Often, employees get called in early for legitimate reasons because work needs to be done, and you want to pay them for this time. To keep everyone honest, create a simple chart with the employees name, time originally scheduled, time changed, reason and manager sign off. Tell every employee that unless their name appears on this “Schedule Change Authorization” with manager approval that they will not be paid for early punch-ins. Then, when doing your payroll, most P.O.S. systems will allow “time edits” to change an early clock-in back to the scheduled time. This practice alone saved me 2% off my weekly labor cost.
Next, a simple “Labor Analysis” sheet compares week by week sales against labor and provides your weekly labor cost percentage. This simple sheet has the dates of the pay period (week or more), and both a Sales column and Payroll Cost column for both Overall Total Labor (Including Management) and just the Kitchen. For overall labor, plug in Total Sales of everything you sell and your Total Payroll Cost including taxes. For the Kitchen, remember to isolate just your kitchen labor and your food sales only. Divide Payroll Cost by Sales for each to get your labor cost percentages. Once your percentage is in range and you have just enough staff to provide each guest a great experience, you have found your “Sweet Spot”. Make a note of these numbers, as a benchmark to shoot for each pay period.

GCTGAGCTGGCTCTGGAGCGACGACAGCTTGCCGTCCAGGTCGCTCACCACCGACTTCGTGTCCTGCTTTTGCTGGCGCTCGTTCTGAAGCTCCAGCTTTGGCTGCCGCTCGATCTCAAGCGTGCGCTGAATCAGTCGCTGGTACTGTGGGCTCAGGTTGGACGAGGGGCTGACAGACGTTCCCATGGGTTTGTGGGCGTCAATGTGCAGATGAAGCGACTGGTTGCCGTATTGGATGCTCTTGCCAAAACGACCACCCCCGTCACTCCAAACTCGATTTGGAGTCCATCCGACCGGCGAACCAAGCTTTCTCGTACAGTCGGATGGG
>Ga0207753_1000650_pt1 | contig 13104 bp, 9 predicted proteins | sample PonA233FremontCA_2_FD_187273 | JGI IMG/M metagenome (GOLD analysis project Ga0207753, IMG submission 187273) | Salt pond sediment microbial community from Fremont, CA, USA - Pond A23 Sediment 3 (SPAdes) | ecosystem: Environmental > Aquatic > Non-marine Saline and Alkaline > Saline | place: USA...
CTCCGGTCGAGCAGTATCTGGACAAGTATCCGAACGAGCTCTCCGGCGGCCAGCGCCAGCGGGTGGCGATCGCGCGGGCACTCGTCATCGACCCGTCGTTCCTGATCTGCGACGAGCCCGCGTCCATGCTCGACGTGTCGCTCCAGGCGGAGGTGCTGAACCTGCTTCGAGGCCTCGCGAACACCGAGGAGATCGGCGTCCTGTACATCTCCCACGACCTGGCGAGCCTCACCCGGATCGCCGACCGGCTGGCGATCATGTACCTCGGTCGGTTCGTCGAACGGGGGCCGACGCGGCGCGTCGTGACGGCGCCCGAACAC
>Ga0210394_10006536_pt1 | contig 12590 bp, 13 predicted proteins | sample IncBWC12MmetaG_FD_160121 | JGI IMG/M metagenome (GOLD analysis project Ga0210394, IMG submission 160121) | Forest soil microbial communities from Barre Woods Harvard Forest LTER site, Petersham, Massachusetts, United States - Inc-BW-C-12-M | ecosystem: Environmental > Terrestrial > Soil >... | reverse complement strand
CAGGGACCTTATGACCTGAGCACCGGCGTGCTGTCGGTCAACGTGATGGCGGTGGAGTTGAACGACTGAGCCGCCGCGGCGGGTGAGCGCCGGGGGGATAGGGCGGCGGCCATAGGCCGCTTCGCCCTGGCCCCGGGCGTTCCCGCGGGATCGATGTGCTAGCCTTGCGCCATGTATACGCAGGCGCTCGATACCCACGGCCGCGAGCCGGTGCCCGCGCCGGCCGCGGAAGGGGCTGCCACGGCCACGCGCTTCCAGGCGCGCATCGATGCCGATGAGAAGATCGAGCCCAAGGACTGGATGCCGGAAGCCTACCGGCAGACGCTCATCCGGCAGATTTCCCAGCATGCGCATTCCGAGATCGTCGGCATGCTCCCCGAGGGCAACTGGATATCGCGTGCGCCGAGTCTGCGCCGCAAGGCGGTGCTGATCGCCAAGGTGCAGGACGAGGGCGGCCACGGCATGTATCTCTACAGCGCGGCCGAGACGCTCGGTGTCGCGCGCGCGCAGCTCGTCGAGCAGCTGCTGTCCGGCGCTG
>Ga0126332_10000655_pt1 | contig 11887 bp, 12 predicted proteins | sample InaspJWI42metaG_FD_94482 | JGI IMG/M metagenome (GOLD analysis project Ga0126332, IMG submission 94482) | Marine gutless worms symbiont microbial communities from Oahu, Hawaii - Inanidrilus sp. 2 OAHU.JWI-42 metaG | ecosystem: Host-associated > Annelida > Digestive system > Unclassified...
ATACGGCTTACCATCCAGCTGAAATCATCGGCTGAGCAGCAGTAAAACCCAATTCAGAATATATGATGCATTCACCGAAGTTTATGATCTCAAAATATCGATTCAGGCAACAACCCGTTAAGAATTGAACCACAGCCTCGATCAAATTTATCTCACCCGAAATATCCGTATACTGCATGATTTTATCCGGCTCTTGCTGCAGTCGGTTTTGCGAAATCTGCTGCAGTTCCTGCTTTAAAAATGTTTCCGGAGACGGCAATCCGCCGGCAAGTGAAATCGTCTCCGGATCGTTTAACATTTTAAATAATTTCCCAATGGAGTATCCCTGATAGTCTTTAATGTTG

Now here’s the kicker. From time to time you may notice that you have comparable sales from a prior period, but higher labor costs. Here’s how you can quickly zero in on the variance and get back in your labor sweet spot.
Make a list of your employees in each department, their hourly wage rate and the hours worked that week. Total the columns and then compare against a prior week with comparable Sales where you hit your “Sweet Spot”. Make a note of any variances by employee and/or department. Armed with this information you can now investigate any large increases for abuses or inefficiencies.
I mentioned earlier that many simple systems can be implemented and easily executed in your restaurant to save you time, maximize your profits and allow you to focus on delivering great service to your guests. I wrote a book and created a series of simple automated spreadsheets you can use to analyze all your critical numbers in just minutes each week. Learn more at www.rockyourrestaurantbook.com
Roger Beaudoin is a 22-year veteran restaurateur, hospitality consultant and the host of the “Restaurant Rock Stars Podcast”. His most successful restaurant rang over $1.2 Million each year in just a 4-month season with “Double” the bottom-line Net Profit of the average full-serve restaurant. Roger attributes his success to staff training and profit maximizing “systems” he created years ago which allowed him to dominate his competition for over 20 years. These systems are available here.